Strategy is translated to scope when we turn our clearly defined objectives into specific provisions that address the target audience's pain points. The functional and content requirements would have to sync with the strategic goals.
The scope plane is divided into two:
Functional specifications. The functional specifications are concerned with the product's features, functions, and overall functionality. It also deals with how users can use the features and functions to meet their objectives.
Content requirements. Content is a significant part of user experience design. It communicates the essence of the product to the user. The contents of the design are texts, images, or videos. Defining the content early helps you decide the timeframe for the project.
The Structure Plane
The structure defines how a user interacts with the product. User interaction concerns the process that leads users to a page and how the page reacts when interacting with it.
This reaction will depend on the organization of the information on the page and how the page effectively communicates interactivity with the user.
The structure builds on the functional and content requirements from the scope to create interaction between the design and the user and organization of information across the product for the user.
The structure plan is divided into two components: Interaction design and Information architecture.
Interaction design. The interaction design is based on the functional requirements from the scoping plan. It describes different ways you can interact with the product and how the system will react to that interaction. The main goal here is that interaction methods align with the product's business goals. The methods have to communicate interactivity and functionality effectively.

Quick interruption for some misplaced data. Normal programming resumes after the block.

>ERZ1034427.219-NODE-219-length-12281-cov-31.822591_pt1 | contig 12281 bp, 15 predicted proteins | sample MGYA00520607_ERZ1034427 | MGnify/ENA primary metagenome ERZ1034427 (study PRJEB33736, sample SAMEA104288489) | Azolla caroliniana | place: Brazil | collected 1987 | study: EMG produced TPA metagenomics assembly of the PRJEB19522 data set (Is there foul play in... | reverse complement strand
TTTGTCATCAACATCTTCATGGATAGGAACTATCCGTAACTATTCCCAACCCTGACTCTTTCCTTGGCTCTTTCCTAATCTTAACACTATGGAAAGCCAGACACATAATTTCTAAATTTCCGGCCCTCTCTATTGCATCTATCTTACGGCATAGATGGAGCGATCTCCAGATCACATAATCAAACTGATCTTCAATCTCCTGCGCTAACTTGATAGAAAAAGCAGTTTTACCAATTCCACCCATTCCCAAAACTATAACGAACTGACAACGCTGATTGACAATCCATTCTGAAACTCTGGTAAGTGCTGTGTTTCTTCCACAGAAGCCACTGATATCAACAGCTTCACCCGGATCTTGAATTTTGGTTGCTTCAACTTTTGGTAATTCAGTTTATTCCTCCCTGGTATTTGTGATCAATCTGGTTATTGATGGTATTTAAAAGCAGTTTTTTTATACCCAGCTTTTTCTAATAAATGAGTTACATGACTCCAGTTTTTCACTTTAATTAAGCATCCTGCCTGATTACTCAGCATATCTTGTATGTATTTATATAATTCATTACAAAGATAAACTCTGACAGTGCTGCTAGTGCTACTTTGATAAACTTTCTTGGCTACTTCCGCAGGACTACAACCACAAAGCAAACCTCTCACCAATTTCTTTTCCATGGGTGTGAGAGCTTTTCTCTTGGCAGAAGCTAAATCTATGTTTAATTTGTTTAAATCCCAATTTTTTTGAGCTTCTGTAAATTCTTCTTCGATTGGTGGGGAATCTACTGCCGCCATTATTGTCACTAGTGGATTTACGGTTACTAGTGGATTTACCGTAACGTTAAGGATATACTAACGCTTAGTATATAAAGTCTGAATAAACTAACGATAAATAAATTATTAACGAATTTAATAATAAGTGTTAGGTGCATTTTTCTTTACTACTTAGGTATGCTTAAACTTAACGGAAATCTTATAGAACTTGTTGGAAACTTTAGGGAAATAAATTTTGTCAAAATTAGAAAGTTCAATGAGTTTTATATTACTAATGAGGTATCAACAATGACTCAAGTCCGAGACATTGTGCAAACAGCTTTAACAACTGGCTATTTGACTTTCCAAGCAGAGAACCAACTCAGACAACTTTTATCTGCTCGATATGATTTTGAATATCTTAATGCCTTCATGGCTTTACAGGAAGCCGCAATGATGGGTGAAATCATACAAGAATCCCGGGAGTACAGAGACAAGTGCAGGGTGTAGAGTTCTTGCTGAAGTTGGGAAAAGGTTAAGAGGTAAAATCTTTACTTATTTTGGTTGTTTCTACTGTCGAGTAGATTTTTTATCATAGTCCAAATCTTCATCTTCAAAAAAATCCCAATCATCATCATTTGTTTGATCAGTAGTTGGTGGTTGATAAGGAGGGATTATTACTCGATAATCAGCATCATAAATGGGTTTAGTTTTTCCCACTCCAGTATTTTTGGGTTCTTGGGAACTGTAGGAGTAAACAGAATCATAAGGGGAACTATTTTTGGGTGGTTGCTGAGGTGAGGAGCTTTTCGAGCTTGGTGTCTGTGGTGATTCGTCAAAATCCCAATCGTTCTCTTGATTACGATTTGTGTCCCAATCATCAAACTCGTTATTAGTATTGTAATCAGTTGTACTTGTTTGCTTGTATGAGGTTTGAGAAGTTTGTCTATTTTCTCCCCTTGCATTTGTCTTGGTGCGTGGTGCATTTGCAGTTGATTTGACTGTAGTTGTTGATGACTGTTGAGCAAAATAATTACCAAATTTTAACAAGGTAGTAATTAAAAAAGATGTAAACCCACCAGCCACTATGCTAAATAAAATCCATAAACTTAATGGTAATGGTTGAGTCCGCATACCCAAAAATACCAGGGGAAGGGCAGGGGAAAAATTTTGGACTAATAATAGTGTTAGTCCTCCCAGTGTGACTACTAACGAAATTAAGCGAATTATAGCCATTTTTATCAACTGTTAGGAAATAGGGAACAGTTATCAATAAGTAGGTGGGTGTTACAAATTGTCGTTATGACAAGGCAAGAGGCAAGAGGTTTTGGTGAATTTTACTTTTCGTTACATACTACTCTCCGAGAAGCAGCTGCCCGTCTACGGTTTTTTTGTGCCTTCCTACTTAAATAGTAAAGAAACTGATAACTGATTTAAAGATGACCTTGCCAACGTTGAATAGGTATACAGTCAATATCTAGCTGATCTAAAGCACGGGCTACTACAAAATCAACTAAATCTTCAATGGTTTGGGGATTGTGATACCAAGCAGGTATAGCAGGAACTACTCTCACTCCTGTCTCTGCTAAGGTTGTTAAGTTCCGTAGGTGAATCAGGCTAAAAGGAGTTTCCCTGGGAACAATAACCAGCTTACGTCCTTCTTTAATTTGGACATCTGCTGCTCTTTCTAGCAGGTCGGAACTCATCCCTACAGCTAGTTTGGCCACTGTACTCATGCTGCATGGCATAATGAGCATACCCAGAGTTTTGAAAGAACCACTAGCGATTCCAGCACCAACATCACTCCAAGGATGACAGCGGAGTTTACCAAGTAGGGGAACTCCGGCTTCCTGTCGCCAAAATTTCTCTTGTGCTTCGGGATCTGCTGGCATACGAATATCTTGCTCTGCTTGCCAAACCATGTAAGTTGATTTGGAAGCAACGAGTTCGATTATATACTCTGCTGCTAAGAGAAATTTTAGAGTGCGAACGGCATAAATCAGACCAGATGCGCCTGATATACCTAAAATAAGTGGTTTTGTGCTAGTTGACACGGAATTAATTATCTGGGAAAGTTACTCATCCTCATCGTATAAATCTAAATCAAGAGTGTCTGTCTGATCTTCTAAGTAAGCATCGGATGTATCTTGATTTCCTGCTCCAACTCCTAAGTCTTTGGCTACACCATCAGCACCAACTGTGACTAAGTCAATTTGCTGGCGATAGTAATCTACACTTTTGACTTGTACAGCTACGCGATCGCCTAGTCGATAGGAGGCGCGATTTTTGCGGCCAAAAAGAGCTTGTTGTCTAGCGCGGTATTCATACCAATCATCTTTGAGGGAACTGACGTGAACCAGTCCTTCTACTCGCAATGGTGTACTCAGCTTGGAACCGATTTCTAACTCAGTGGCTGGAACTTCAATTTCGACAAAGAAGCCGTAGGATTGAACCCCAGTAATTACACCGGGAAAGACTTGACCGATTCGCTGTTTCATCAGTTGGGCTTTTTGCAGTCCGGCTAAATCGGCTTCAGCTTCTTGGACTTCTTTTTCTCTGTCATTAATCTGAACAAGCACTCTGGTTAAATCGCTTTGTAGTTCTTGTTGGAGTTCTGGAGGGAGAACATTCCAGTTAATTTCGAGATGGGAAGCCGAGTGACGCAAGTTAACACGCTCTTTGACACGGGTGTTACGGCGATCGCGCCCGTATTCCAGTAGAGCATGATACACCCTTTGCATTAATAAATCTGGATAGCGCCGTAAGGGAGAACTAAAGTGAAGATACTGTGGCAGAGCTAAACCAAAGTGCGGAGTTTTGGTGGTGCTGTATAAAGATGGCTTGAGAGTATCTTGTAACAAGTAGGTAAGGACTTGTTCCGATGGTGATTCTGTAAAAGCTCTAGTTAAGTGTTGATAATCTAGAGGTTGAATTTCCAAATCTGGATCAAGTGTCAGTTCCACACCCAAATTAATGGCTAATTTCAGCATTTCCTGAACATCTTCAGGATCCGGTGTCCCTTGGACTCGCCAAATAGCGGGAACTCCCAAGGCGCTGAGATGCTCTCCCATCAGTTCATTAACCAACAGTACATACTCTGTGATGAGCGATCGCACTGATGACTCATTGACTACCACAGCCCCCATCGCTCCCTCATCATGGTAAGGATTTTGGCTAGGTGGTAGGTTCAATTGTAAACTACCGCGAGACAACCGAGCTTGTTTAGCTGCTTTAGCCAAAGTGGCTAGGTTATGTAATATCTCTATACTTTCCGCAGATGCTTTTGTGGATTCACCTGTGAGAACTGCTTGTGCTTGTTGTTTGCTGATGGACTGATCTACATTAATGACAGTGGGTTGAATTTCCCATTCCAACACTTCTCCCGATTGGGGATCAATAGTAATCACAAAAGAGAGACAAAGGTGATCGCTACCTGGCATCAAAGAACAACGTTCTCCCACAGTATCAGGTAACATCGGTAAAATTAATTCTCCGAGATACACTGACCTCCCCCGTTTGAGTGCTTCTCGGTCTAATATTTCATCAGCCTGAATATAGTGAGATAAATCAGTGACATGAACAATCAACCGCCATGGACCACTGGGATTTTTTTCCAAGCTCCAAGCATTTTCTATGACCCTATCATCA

Information Architecture. The information architecture describes how the whole site or product will look. It defines how you should organize content across a site or product. It informs users about the navigation elements and how they connect to different pages on the site.
The Skeleton Plane
The skeleton plane determines the arrangement of interface elements on a page. This happens after you have determined how a user gets to a page and the form of interaction that should be on the page from the structure plane.
You take it from there to the structure plane, where you define the visual form of the product. This is where user interface design becomes a part of the user experience design process.
The skeleton plane determines how the user will navigate the interface of the information architecture we have created in the structure plane.
This plane is divided into interface design, navigation design, information design, and wireframes.
Interface design. The interface design describes the kind of interface elements for each activity on the website and how these elements can be arranged in a way the user can understand.
Navigation design. The navigation design is concerned with how users can browse through different website pages. It determines how the navigational elements can keep users connected to a website without losing focus of their original intent.
Information design. Information design defines the information that should come first and the best design to communicate the information.
Wireframes. A wireframe is a skeletal structure that describes the visual format of the website or product. It is a page layout for the content, information design, navigation design, and interface design.
The Surface Plane
The surface is the outcome of all the previous elements. The format created in the skeleton phase is turned into a visual design in the surface plane. Visual design is also called sensory design because it's all about a visual appearance that appeals to the senses.
The surface adds visual appeal to the work that has been done behind the scenes. You will see the images, their colors, text formats, and how they all form the product's functionality.
UX designers use these UX elements to organize and simplify the design process. The five elements explained in this article provide a conceptual framework that helps designers stay conscious of the user experience in their design.
The planes are dependent on each other, and the dependency is built on the user experience of the previous layer. The design process starts with abstract ideas about the product and ends in creating a functional product with an excellent visual design.
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James Garret's The Element of User Experience: User-Centered Design for the Web